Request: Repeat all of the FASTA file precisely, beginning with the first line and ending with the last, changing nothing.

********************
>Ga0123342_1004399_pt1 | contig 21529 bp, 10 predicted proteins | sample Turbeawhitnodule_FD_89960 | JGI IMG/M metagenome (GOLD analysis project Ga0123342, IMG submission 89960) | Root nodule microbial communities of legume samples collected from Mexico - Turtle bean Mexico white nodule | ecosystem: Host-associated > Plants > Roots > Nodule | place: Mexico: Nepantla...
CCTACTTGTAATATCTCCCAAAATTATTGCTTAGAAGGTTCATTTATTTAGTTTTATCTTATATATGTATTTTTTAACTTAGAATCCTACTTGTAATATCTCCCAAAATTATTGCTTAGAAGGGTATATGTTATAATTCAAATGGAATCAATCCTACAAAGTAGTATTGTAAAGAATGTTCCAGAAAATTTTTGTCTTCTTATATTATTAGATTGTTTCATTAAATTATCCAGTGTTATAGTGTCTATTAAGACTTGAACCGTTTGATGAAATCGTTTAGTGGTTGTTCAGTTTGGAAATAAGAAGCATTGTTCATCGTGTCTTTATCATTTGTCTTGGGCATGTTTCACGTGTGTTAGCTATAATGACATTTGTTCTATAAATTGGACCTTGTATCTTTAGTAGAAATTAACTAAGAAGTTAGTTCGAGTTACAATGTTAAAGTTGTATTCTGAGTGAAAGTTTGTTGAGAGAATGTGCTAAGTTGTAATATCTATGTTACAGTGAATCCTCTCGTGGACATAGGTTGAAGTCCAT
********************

>Ga0123342_1004399_pt1 | contig 21529 bp, 10 predicted proteins | sample Turbeawhitnodule_FD_89960 | JGI IMG/M metagenome (GOLD analysis project Ga0123342, IMG submission 89960) | Root nodule microbial communities of legume samples collected from Mexico - Turtle bean Mexico white nodule | ecosystem: Host-associated > Plants > Roots > Nodule | place: Mexico: Nepantla...
CCTACTTGTAATATCTCCCAAAATTATTGCTTAGAAGGTTCATTTATTTAGTTTTATCTTATATATGTATTTTTTAACTTAGAATCCTACTTGTAATATCTCCCAAAATTATTGCTTAGAAGGGTATATGTTATAATTCAAATGGAATCAATCCTACAAAGTAGTATTGTAAAGAATGTTCCAGAAAATTTTTGTCTTCTTATATTATTAGATTGTTTCATTAAATTATCCAGTGTTATAGTGTCTATTAAGACTTGAACCGTTTGATGAAATCGTTTAGTGGTTGTTCAGTTTGGAAATAAGAAGCATTGTTCATCGTGTCTTTATCATTTGTCTTGGGCATGTTTCACGTGTGTTAGCTATAATGACATTTGTTCTATAAATTGGACCTTGTATCTTTAGTAGAAATTAACTAAGAAGTTAGTTCGAGTTACAATGTTAAAGTTGTATTCTGAGTGAAAGTTTGTTGAGAGAATGTGCTAAGTTGTAATATCTATGTTACAGTGAATCCTCTCGTGGACATAGGTTGAAGTCCAT